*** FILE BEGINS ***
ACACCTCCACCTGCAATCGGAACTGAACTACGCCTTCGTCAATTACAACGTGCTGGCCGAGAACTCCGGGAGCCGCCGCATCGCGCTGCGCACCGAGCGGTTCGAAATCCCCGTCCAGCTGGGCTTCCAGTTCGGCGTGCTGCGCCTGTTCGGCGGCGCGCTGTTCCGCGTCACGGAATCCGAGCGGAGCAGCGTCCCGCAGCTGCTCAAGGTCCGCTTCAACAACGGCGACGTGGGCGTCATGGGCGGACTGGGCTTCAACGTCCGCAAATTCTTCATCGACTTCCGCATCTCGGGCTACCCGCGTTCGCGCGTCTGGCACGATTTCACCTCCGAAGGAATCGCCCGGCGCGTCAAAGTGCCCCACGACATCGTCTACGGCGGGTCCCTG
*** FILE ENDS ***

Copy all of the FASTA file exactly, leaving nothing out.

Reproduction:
ACACCTCCACCTGCAATCGGAACTGAACTACGCCTTCGTCAATTACAACGTGCTGGCCGAGAACTCCGGGAGCCGCCGCATCGCGCTGCGCACCGAGCGGTTCGAAATCCCCGTCCAGCTGGGCTTCCAGTTCGGCGTGCTGCGCCTGTTCGGCGGCGCGCTGTTCCGCGTCACGGAATCCGAGCGGAGCAGCGTCCCGCAGCTGCTCAAGGTCCGCTTCAACAACGGCGACGTGGGCGTCATGGGCGGACTGGGCTTCAACGTCCGCAAATTCTTCATCGACTTCCGCATCTCGGGCTACCCGCGTTCGCGCGTCTGGCACGATTTCACCTCCGAAGGAATCGCCCGGCGCGTCAAAGTGCCCCACGACATCGTCTACGGCGGGTCCCTG